To be clear, just because your coding and billing practices differ from those of your peers does not necessarily mean that you are engaging in improper conduct. Nevertheless, if you are an outlier, we strongly recommend that you carefully analyze your internal practices in an effort to identify why your utilization history differs from those of your peers. Perhaps you are, in fact, improperly coding or billing for services rendered. If so, you will need to determine the scope of any overpayment and work with your legal counsel to promptly reimburse the government. As we have repeatedly advised our clients, “If it isn’t yours, give it back.” Upon review, if your coding and billing practices appear skewed, you need to be ready to explain why your utilization rate is different if audited by a CMS contractor or investigated by law enforcement.
III. Helpful Tools When Conducted an Internal Assessment
If you are a Compliance Officer, part of your responsibilities includes the identification and repayment of any improper billings. While you can’t completely eliminate the risk of an audit, there are several tools that can help your organization determine how your utilization rates compare to those of your peers. Among these tools is one of our personal favorites – DecisionHealth’s “E/M Bell Curve Data Book,” which gives a visual overview of the Center for Medicare and Medicaid Services’ (CMS’) Evaluation and Management (E/M) data rates for 59 different specialties. For instance, a general practitioner can look at his established patient office visits (CPT© codes 99211 – 99215) and compare his utilization rates to the national average for the same CPT© codes. This data can be extremely useful in assessing an office’s billing practices and patterns and give confidence to a provider whose rates are similar to the national average.
Another effective tool, especially for non-E/M practices, such as home health agencies and hospices, is the “The Dartmouth Atlas of Health Care,” which provides a variety of data tools to evaluate Medicare spending by county. Not only does this interactive website have average-spending-per-Medicare-beneficiary maps, it also has a tool which allows providers to examine national and state benchmarks for a variety of statistics. These include Medicare reimbursements, hospice, skilled nursing facility, and home health agency utilization rates, surgical procedures and more. Applied correctly, this data can be instrumental in a practice’s self-evaluation and gives providers significant insight into their own billing patterns.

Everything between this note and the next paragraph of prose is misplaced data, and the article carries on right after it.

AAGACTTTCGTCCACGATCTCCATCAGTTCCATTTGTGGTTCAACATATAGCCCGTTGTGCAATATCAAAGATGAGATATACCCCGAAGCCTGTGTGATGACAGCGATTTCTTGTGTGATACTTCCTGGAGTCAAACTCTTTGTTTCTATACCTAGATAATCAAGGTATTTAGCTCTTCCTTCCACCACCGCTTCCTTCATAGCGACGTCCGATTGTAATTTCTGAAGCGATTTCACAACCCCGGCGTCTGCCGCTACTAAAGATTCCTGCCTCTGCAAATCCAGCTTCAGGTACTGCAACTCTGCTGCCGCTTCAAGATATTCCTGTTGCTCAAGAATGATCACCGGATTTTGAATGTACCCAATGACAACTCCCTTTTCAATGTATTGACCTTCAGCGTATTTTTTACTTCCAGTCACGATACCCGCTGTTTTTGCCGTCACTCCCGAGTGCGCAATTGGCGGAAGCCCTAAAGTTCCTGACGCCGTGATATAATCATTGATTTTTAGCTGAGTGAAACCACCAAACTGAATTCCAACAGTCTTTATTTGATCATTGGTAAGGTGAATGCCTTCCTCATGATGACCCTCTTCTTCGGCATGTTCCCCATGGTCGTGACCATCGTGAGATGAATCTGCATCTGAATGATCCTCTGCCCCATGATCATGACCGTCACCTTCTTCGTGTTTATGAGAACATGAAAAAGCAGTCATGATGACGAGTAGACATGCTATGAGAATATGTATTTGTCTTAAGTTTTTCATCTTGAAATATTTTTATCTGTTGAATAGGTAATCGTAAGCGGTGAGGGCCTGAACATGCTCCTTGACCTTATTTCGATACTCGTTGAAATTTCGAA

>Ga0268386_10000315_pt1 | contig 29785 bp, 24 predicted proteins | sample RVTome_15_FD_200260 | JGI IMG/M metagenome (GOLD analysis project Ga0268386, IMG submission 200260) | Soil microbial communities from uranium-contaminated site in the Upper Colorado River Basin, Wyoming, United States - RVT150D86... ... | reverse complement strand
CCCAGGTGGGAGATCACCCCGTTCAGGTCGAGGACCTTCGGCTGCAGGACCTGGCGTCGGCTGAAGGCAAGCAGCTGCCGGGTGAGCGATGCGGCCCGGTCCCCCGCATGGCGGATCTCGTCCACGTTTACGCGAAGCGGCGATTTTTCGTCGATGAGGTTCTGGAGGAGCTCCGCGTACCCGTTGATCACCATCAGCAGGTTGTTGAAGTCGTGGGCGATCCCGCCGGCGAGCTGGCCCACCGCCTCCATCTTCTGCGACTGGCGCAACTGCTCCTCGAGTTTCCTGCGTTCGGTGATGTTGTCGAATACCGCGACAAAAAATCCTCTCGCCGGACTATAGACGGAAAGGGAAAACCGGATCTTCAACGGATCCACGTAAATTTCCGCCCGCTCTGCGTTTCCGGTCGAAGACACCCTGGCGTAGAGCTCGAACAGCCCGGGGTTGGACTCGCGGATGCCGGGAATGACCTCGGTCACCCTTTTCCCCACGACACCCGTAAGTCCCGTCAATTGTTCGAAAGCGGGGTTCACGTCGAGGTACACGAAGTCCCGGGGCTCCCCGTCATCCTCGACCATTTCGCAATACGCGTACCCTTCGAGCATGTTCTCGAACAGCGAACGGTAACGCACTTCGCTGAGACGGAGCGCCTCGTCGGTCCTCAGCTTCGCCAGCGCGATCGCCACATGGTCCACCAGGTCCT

IV. How Should You Respond to an Audit?
Staying fully compliant with all of Medicare’s and / or Medicaid’s rules and regulations can be a quite a challenge. Nevertheless, as a participating provider, you have affirmatively agreed to meet that obligation. As providers are constantly reminded, serving as a participating provider is a privilege, not a right. Unfortunately, even with the best tools, physicians, group practices, clinics, home health agencies and other providers may still find themselves subject to Medicare post-payment and / or pre-payment audits by a ZPIC (and now by a RAC). Reviewers and auditors employed by Medicare contractors are highly experienced, knowledgeable and skilled in assessing the propriety of a claim. They have years of experience handling audits and are quite good at identifying deficiencies in your documentation, regardless of how minor you may believe those deficiencies might be. While it is essential to understand your obligations as a Medicare participant, it is equally important to understand how and why practices get audited. As discussed in earlier articles, while you may not be able to avoid an audit, you can do your very best to help ensure that upon review, a CMS contractor will find that your practices fully meet Medicare rules and regulations. The development, implementation and adherence to an effective Compliance Plan is the single best step you can take to avoid regulatory problems.
Robert Liles is the managing member of Liles Parker PLLC. Located in our Washington, D.C., office, Robert represents providers in Medicare post-payment audits and appeals, and similar appeals under Medicaid. In addition, Robert counsels clients on regulatory compliance issues, performs gap analyses and internal reviews, and trains healthcare professionals on various legal issues. For a free consultation, call Robert today at 1-800-475-1906.